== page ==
The nation's franchised new car and truck dealers recorded their fifth strongest year on record in 2003, selling 16.6 million vehicles at a total sales volume of nearly $700 billion, according to NADA DATA, a comprehensive annual analysis compiled by the National Automobile Dealers Association (NADA).
Major incentive programs, enhanced dealership services, increased product quality and a recovering economy contributed to the industry's relatively strong performance. Sales were highest during the third quarter, when the nation's GDP grew a healthy 8 percent.
According to the NADA DATA report, the light truck category continues to grow, accounting for a record 54 percent (9 million) of total light vehicle sales in 2003 -- up from 52 percent in 2002. Sales of Crossover Utility Vehicles, based on car platforms, soared 35 percent in 2003, earning the lion's share of growth in the light truck segment. Rising van and pickup sales also helped to boost light-truck sales for the 11th consecutive year, as business spending returned to the market.
NADA Chief Economist Paul Taylor projects that 2004 light vehicle sales will climb to 16.8 million units.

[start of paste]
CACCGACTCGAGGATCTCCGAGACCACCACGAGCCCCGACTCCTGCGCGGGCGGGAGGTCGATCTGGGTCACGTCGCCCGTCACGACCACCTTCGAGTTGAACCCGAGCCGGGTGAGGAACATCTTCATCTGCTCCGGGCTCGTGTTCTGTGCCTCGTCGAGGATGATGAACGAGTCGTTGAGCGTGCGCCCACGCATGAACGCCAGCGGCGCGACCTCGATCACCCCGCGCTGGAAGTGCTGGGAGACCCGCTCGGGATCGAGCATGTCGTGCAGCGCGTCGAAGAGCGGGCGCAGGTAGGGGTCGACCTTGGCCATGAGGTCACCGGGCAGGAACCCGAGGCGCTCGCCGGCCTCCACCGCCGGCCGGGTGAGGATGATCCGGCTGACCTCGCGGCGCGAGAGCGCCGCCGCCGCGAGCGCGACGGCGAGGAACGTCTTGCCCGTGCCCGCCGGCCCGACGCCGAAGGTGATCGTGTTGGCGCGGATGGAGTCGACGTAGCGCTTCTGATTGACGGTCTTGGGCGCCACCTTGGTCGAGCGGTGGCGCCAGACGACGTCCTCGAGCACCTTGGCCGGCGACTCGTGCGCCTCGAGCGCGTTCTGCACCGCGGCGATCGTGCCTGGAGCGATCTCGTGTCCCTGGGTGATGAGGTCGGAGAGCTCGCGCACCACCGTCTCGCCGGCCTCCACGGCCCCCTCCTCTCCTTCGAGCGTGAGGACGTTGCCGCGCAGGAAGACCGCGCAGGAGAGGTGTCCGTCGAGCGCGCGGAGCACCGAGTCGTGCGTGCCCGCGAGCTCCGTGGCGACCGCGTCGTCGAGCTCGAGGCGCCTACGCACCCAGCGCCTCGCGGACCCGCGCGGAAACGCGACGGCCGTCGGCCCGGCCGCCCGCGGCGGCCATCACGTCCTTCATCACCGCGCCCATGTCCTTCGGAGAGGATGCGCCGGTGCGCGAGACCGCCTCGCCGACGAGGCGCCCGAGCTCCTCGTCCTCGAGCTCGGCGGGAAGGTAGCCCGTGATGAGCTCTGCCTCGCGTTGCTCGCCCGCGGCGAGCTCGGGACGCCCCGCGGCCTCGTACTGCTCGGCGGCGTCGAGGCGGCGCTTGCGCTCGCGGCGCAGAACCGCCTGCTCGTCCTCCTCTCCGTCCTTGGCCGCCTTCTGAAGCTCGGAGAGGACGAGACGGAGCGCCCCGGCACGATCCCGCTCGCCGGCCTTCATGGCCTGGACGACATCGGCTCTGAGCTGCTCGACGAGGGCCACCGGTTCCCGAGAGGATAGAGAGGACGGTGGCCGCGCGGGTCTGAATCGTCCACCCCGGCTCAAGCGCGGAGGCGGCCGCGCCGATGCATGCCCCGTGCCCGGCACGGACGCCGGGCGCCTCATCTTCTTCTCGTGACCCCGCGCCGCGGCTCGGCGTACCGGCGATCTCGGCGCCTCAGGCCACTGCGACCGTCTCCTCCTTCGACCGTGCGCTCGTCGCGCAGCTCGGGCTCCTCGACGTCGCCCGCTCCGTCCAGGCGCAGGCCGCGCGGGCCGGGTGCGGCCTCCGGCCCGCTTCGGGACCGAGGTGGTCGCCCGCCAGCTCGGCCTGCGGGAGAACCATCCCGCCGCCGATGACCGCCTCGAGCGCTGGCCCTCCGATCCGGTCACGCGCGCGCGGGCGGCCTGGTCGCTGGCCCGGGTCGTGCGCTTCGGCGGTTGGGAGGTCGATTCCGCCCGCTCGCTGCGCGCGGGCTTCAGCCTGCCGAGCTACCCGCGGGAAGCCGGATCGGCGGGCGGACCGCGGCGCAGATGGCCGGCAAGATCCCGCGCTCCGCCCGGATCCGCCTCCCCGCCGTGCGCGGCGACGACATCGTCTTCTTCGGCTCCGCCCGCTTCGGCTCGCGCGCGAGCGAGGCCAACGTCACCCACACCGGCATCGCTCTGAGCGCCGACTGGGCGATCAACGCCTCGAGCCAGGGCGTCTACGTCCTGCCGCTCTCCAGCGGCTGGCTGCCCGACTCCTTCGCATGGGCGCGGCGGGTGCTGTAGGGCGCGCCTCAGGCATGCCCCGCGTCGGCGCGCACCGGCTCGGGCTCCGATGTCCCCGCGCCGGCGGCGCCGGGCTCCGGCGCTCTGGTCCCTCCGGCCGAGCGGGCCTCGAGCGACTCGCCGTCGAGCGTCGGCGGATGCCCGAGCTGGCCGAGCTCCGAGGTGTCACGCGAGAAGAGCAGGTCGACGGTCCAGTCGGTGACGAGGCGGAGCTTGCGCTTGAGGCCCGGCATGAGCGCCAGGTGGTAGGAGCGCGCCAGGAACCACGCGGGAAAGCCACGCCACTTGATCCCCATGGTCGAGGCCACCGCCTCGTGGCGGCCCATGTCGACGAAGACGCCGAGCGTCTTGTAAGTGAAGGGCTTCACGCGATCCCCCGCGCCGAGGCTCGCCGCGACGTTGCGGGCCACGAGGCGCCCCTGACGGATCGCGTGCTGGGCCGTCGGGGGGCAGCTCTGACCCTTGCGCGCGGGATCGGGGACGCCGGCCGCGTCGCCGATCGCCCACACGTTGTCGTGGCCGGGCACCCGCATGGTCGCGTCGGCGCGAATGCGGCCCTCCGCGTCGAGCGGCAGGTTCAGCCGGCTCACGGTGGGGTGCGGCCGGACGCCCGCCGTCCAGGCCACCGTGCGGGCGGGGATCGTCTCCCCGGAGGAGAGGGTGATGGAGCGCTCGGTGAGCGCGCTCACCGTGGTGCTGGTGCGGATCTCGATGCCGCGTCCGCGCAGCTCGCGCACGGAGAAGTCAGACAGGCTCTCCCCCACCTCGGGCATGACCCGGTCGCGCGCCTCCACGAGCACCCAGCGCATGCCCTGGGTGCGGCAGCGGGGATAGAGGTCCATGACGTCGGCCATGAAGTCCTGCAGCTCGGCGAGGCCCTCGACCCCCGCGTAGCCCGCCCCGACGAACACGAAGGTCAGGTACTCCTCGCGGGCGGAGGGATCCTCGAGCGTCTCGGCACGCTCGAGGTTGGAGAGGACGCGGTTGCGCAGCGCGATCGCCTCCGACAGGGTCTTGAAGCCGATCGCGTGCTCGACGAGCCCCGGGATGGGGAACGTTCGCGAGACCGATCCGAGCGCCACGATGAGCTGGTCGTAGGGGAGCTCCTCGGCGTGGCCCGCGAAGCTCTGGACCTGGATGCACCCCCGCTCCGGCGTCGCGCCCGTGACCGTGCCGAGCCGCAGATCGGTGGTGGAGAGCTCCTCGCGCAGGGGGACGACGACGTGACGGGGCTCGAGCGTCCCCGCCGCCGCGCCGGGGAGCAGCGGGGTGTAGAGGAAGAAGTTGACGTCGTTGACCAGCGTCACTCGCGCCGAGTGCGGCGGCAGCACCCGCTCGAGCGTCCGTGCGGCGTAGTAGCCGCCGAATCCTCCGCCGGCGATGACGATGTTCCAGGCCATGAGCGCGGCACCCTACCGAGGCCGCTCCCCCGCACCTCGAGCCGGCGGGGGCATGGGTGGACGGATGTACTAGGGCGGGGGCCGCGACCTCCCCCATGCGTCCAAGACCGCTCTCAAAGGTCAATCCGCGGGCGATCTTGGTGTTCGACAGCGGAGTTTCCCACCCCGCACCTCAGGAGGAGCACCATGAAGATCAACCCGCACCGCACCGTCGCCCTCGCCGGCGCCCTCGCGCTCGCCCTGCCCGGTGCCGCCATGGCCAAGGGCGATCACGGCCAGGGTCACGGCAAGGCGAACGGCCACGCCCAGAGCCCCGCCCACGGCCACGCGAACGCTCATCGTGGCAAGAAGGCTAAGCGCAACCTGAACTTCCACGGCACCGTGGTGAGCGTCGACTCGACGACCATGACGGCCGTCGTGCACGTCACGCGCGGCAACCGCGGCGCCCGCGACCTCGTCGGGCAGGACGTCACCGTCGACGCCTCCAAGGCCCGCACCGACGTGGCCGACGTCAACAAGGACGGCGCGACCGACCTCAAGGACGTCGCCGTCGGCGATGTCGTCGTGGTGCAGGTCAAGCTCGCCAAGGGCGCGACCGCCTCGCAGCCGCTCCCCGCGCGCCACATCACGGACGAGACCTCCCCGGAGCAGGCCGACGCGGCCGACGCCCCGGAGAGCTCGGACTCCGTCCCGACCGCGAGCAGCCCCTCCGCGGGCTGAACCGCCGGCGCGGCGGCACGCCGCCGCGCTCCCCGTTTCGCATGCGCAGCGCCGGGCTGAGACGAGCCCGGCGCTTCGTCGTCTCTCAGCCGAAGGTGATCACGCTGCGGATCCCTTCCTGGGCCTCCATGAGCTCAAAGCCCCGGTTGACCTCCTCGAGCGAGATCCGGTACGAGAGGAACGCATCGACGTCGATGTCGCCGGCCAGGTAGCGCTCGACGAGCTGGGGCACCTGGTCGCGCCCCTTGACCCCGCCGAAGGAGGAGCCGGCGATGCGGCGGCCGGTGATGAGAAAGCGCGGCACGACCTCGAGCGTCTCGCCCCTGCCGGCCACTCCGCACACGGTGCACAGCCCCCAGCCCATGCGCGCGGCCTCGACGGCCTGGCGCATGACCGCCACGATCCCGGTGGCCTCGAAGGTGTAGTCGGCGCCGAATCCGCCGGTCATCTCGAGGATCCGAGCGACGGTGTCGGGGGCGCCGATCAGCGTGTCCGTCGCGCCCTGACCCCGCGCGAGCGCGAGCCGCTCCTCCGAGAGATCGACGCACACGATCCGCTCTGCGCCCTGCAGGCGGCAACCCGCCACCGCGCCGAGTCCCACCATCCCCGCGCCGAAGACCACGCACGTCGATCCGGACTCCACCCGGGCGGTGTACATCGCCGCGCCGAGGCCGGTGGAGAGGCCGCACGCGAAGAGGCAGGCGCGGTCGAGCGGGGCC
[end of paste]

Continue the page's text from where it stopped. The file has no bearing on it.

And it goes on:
"With the economy gaining momentum and incentives continuing, conditions are favorable for modest growth over last year's sales total," said Taylor. "Interest rates and gas prices are variables to watch. Indications are that interest rates will edge up through the course of the year, though not spike dramatically. Gas prices are in the consciousness of many Americans, but unlikely to reach levels nationally that will significantly impact buying decisions on a broad scale. However, subtle changes could occur if consumers start to believe that the high prices at the pump are a permanent reality, rather than just a short-term spike." NADA believes that gas prices will recede in the late fall.
The complete report appears in the May issue of NADA's AutoExec magazine. It can also be accessed or downloaded online at www.nada.org.